• Advantages: Abundant and inexpensive to process, non-toxic, and used in electronics so it is well studied and understood.
    • Disadvantages: weak absorber of light and a band gap lower than ideals for solar spectrum. Silicon is indirect, but it is much cheaper than other elements.
    • Examples include: Amorphous silicon, monocrystalline silicon, polycrystalline silicon, ribbon silicon.
  • Germanium is widely used in electronics and was the dominant material in the early market. Now it is being combined with silicon.
    • Advantages: Germanium has low impurities that can reduce cell output and can be used in amorphous and crystalline forms.
    • Disadvantage: Poor semiconductor property of indirect band gap; band gap is too small for high efficiency cells.
  • Gallium arsenide cells are multifunction cells that are more efficient than silicon but have a high cost and toxicity.
    • Advantages: Electrons have longer lifetime and generates current easily. It is more efficient due to direct band gap.
    • Disadvantages: Gallium arsenide has no natural insulating layer to prevent impurities from shorting the cell. It is also expensive.
  • Selenium is expensive and difficult to obtain and therefore too expensive for commercial use. It is well-suited to the solar spectrum since most photons have sufficient energy and few have too much.

 

Material

Gap Type

Gap Energy

Silicon (Si)

Indirect

1.1 eV

Germanium (Ge)

Indirect

0.66 eV

Cadmium Telluride (CdTe)

Direct

1.56 eV

Gallium Arsenide (GaAs)

Direct

1.42 eV

Copper Indium Diselenide (CIS)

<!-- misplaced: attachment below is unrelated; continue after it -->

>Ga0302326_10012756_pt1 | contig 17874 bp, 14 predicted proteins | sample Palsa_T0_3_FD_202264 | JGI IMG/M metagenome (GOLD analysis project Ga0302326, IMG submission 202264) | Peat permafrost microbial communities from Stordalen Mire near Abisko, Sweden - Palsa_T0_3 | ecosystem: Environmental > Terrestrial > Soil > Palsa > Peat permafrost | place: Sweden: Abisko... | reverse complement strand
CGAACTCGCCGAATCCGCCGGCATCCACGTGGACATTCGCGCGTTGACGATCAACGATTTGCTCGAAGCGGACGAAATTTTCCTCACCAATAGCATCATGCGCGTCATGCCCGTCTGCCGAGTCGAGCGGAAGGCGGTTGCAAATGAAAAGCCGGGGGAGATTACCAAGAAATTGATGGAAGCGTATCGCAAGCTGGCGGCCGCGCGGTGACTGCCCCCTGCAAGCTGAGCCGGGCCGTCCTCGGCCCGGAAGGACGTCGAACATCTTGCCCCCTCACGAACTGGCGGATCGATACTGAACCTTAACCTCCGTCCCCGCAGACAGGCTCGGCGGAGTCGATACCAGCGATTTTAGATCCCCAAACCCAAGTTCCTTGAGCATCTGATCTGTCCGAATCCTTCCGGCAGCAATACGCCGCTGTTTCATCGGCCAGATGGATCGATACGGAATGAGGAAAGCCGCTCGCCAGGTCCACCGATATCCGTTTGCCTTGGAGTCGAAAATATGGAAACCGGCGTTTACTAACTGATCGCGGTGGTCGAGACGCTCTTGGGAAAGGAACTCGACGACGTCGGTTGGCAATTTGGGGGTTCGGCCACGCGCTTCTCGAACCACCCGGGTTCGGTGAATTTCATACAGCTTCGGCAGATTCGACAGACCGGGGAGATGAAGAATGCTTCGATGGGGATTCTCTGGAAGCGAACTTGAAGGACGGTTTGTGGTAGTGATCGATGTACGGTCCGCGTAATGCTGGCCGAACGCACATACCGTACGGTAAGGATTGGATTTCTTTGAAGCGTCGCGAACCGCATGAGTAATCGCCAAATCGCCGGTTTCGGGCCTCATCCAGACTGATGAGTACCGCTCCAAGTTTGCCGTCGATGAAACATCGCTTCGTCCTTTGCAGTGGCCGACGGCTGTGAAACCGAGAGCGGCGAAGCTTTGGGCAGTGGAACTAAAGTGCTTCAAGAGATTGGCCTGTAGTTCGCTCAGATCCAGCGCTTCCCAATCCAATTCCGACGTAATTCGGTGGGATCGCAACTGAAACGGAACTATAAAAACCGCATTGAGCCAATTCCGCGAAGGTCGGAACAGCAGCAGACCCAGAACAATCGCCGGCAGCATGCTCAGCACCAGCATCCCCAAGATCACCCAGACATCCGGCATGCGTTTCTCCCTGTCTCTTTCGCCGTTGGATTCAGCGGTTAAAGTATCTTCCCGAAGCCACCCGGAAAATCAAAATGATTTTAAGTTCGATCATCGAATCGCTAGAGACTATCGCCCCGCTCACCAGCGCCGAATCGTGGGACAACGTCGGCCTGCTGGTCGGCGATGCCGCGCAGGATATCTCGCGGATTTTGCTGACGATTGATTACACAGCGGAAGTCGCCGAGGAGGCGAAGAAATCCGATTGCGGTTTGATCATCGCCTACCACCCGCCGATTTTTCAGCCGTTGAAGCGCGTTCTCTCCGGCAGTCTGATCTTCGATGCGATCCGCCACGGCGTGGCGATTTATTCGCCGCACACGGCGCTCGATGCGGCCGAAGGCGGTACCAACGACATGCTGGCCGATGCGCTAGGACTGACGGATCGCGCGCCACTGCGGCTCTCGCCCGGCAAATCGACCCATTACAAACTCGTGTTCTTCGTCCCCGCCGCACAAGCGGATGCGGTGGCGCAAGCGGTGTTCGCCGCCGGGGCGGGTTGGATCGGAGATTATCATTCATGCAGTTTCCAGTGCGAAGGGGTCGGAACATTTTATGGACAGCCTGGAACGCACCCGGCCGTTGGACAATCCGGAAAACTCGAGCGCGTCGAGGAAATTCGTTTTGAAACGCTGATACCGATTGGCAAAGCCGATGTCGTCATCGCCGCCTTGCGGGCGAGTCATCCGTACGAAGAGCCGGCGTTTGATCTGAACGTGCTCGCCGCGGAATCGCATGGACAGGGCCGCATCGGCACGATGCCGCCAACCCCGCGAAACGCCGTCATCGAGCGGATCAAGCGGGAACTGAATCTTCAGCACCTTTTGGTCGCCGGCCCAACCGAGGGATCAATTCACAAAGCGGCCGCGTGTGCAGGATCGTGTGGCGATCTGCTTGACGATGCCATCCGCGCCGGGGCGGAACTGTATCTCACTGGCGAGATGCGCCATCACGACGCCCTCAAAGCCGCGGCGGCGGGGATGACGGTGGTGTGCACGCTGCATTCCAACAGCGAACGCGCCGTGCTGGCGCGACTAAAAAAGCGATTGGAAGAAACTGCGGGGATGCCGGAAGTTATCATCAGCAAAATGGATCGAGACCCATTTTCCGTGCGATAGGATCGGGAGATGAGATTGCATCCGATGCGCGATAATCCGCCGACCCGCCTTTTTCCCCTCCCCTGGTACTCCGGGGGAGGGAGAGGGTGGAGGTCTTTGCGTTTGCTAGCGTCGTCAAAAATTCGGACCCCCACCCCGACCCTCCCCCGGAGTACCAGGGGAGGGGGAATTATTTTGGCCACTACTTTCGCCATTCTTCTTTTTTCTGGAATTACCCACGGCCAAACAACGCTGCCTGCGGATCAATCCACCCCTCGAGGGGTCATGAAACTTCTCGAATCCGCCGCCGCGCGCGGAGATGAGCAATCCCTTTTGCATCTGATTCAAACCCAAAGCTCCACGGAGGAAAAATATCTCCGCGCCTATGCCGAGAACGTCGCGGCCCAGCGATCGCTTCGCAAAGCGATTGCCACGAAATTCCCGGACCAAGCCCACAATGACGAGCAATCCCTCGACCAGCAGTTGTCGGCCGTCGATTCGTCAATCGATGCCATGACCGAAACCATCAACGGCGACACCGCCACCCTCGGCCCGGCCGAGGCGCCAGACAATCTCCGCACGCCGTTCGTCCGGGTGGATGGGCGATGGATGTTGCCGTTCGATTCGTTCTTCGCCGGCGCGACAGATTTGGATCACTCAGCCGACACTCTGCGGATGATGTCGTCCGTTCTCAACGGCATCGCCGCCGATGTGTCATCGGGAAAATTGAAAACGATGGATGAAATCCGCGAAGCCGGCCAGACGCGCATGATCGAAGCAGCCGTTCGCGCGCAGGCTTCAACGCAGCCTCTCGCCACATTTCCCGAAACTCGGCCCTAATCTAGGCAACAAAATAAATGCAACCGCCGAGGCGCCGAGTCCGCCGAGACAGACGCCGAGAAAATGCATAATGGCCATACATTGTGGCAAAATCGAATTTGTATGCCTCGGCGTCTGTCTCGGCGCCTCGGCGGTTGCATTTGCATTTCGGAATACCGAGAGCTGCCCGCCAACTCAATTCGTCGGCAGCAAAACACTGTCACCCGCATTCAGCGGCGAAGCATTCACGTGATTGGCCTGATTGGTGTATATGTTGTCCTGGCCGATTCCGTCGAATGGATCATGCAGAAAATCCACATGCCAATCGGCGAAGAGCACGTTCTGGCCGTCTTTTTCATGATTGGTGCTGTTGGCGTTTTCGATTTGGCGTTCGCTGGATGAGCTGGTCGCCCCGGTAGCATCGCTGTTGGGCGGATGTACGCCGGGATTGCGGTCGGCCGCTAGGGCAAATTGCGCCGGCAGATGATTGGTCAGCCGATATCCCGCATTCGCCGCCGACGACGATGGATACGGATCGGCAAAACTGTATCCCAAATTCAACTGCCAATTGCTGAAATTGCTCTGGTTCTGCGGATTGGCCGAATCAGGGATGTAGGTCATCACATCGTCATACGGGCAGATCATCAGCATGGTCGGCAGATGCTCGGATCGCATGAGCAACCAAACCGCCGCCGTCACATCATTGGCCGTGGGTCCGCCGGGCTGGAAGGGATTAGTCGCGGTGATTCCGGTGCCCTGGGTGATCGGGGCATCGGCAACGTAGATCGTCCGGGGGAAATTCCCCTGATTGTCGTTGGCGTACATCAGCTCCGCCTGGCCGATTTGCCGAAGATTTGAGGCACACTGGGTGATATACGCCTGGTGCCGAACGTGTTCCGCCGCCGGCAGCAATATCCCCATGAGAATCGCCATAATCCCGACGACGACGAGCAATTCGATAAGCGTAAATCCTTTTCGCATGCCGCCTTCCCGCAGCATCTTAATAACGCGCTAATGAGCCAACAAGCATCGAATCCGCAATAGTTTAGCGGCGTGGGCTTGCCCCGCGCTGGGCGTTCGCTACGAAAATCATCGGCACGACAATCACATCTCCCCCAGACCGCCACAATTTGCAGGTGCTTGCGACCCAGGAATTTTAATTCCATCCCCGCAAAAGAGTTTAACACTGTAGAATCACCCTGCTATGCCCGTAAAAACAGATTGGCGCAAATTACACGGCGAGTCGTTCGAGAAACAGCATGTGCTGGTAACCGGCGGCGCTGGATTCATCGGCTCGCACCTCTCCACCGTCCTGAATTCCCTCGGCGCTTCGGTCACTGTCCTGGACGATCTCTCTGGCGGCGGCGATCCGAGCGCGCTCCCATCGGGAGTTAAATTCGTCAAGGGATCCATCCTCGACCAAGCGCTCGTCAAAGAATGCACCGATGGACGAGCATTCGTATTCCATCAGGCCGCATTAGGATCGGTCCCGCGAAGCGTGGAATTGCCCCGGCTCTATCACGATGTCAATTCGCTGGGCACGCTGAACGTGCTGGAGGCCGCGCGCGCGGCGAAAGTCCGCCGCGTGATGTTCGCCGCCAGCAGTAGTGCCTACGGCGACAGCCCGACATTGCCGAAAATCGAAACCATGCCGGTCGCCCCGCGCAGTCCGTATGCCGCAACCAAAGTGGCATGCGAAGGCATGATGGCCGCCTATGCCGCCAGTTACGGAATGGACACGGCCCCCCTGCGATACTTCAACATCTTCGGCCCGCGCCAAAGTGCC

Direct

2.4 eV

Copper Indium Gallium Selenide (CIGS)

Direct

1.5 eV

 

Silicon Photovoltaic Cells

There are three basic types of photovoltaic cells: mono-crystalline cells, polycrystalline cells, and amorphous cells. Crystalline silicon is the most common material for commercial applications. It has a well-known standard process because silicon is abundant. However, it requires expensive highly pure silicon and competes for silicon with electronics industry.

  • A mono-crystalline cell is the most efficient, but also the most costly photovoltaic cell.
  • A polycrystalline cell is more common and less expensive, but also less efficient.
  • An amorphous cell is relatively inexpensive, but produces much less power. As such, the solar panels made from these photovoltaic cells must be larger to produce the same amount of energy. A UV-sensitive photo cell converts UV radiation to electrical energy.

Crystal Type

Symbol

Crystal Grain Size

Common Growth Techniques

Single-crystal

sc-Si

> 10 cm

Czochralski (Cz), Float-Zone (FZ)